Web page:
Maybe I’m too much of a homer, but I cringed slightly when I first read the headline, waiting for the inevitable Borat-inspired jokes about American obesity, selfishness, and inbreeding. That easy and obvious kind of material seems too much for many foreign writers to avoid.
But Boggan recalls a warm and friendly welcome from our specific colony:
“So, while I could imagine being laughed at or even beaten up in London or Newcastle trying to follow a banknote, in America I encountered people who treated my crazy mission as if it were their own. Often, I was exhausted and hungry â€“ and they treated me with kindness and respect.”
Follow the Money: A Month in the Life of a Ten-Dollar Bill seems like an interesting book and worth adding to the to-be-read pile.
On Facebook today, the great Chris Offutt referenced a Forbes blog post today. His joking comment was, along the lines of, “But how will we get signed books?”
The blog post itself brashly proclaims “How Algorithmically Created Content will Transform Publishing.” It’s an interesting look at the way that free, public source materials can be compiled together into useful texts.
I’m not advocating for the technology. But neither am I getting worked up about it, either. And I don’t know what Offutt’s opinions are either, so I’m not speaking for him.
Every day seems to bring another ominous article about the death of books, the death of writing, we’re all going to be replaced by robots, and so forth. And some days I get so pissed that I can’t sleep at night. But other days, I just bury my head in my novel-in-progress and say, “To hell with it.” And today is one of the latter. I just can’t seem to summon the energy to get upset about this algorithmic content technology. Not today at least.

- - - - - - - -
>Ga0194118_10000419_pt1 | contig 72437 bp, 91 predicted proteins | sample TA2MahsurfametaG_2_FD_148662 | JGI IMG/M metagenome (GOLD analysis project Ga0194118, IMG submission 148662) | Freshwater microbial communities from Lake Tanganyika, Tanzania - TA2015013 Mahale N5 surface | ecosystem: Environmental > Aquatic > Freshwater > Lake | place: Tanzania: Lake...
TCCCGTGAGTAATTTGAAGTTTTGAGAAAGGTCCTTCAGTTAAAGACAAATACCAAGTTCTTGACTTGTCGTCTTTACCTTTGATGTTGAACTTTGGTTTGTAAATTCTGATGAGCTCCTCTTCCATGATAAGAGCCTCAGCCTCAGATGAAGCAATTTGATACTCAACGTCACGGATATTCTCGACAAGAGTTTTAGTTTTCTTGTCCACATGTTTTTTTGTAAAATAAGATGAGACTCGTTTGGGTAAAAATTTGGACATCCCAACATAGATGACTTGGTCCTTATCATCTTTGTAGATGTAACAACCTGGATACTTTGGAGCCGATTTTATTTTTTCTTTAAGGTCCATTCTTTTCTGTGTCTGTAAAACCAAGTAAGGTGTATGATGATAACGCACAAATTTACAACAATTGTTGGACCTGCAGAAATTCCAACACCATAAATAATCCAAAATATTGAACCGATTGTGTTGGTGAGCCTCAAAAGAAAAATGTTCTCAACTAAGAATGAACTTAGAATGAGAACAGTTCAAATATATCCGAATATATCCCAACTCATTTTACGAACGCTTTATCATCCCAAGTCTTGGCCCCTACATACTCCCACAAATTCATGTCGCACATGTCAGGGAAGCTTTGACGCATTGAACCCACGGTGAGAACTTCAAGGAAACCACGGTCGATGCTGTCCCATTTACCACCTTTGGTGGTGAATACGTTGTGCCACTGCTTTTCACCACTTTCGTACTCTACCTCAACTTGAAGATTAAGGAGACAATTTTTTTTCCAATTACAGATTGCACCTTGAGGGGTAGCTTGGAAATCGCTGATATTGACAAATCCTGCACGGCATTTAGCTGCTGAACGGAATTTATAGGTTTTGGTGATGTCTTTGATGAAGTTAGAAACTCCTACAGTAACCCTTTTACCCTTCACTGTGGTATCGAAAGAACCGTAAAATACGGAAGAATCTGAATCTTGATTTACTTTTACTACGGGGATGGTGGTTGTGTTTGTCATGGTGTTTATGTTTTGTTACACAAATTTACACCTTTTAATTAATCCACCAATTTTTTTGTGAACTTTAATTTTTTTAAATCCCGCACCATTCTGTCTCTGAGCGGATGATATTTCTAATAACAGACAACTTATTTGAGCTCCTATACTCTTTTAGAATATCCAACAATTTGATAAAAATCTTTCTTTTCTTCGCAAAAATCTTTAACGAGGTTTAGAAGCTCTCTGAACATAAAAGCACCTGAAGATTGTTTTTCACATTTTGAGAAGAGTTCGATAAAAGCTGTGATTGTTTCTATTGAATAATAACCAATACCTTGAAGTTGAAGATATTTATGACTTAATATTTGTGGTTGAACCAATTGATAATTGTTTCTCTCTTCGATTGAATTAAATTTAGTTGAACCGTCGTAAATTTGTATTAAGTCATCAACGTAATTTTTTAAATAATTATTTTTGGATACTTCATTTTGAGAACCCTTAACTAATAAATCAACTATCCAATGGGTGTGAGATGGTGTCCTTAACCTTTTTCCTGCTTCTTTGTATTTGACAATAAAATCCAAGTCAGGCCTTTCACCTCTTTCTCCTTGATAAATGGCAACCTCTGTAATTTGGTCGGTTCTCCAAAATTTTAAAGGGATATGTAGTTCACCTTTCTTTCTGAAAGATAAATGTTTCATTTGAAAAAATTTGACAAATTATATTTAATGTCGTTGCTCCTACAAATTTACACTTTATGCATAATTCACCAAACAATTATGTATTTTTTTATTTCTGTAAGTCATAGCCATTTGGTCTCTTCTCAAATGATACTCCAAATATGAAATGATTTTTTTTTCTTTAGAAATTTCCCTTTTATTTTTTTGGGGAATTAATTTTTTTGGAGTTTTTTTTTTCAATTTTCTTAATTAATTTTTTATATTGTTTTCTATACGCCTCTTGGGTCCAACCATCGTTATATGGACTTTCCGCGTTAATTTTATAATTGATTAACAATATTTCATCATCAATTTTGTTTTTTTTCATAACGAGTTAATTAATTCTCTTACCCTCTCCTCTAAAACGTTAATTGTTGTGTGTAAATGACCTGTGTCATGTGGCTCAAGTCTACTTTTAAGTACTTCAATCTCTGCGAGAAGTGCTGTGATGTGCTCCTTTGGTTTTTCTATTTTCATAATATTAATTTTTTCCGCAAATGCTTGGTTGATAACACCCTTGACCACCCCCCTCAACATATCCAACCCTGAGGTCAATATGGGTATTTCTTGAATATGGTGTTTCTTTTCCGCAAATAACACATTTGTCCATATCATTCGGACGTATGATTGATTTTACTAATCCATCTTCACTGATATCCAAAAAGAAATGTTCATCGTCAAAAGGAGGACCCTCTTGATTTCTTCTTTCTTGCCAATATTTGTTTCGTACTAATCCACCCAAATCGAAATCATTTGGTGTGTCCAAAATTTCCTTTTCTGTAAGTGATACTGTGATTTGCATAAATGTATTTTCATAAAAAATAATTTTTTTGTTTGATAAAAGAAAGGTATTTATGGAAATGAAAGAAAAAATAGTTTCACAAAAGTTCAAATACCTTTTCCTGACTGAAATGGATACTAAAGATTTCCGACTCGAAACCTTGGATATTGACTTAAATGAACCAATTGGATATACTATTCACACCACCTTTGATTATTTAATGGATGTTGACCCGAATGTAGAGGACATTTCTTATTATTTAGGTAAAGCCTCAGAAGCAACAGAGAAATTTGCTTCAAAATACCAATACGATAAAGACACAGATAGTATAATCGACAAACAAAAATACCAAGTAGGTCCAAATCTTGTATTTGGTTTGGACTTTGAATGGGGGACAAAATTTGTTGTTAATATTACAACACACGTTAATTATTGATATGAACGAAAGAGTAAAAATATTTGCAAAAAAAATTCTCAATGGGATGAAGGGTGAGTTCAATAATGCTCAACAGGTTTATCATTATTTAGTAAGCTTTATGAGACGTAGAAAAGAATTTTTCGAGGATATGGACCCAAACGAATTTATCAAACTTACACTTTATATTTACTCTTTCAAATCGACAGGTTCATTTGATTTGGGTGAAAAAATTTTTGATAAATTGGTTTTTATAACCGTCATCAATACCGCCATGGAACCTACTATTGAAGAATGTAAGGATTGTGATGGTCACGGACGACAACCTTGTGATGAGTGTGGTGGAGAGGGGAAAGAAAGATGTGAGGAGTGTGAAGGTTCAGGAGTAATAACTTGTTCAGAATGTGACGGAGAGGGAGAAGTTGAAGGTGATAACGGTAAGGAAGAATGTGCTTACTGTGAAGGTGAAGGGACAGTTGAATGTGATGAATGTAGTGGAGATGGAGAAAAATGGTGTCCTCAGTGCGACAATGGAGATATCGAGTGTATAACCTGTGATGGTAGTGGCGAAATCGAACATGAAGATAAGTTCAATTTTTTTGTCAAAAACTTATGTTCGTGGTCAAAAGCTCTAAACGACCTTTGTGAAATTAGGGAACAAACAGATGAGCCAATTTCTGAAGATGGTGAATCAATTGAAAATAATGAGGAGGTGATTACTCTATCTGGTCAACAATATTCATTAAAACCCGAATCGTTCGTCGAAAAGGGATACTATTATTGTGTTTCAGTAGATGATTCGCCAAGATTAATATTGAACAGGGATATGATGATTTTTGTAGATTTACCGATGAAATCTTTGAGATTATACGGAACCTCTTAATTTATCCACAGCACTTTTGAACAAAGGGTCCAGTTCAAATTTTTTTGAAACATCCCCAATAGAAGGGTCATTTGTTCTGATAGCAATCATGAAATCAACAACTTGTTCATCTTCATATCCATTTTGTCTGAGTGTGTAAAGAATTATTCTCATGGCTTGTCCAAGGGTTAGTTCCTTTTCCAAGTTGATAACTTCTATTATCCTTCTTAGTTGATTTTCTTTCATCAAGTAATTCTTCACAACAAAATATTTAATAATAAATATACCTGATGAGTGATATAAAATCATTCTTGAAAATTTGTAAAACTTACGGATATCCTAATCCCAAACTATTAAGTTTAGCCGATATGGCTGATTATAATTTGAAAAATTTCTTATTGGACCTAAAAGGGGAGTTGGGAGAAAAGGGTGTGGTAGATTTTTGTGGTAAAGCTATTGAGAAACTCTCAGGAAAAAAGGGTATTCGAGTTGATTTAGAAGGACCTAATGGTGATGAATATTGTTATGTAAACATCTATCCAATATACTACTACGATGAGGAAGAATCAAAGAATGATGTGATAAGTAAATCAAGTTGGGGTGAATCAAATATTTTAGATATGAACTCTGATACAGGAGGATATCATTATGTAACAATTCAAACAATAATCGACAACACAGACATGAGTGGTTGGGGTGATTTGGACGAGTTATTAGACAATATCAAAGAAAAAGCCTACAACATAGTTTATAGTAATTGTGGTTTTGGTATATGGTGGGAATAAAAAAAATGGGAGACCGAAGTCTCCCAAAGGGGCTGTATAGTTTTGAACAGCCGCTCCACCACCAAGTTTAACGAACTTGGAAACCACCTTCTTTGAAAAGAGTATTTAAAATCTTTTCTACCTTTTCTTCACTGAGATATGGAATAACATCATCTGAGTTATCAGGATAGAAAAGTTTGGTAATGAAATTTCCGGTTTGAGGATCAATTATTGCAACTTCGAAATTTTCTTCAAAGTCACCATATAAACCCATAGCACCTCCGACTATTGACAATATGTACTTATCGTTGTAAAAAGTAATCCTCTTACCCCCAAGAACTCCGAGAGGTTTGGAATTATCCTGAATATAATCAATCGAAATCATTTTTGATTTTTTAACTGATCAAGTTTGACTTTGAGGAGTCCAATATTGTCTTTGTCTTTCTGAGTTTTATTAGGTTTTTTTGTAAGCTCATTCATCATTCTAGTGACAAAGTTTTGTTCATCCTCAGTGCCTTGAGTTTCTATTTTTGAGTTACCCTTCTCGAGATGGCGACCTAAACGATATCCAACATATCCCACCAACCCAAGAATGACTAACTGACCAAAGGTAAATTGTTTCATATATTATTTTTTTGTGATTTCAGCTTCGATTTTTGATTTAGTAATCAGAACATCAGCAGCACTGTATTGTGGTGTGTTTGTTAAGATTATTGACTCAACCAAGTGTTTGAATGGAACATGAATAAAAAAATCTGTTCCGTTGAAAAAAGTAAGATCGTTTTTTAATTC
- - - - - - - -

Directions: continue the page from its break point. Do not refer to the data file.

But what do you think?
As I’ve been stuck in book finalization mode and promotion mode over the spring and early summer, I got behind in my blog reading. As I’ve been catching up on some of my favorite blogs, a particular post caught my attention. These are both kinda old, maybe you hadn’t seen it before, just as I hadn’t.
Agent and author Betsy Lerner tackled the thorny issue of motivation for results or motivation for “the journey.”. Read through the comments to get a wide range of thoughts on this issue.
Personally, I’m about 60 – 40 (which, I think another commenter also said) in favor of results. I’m simply not zen enough to get fully immersed in a journey that yields nothing, with no hope of yielding nothing. I’d like to say that I would keep going to the gym and putting in two hours on a spinning cycle even if I never lost a single ounce of weight, but I just don’t believe that’s true. Not for me, anyway. I tend to fluctuate by the day (or even by the hour) in terms of sometimes I can get fully and wholly lost in an endeavor with absolutely not expectation for any result. But other times, I gotta be seeing the scale declining or the pages accumulating or the flowers blooming or whatever.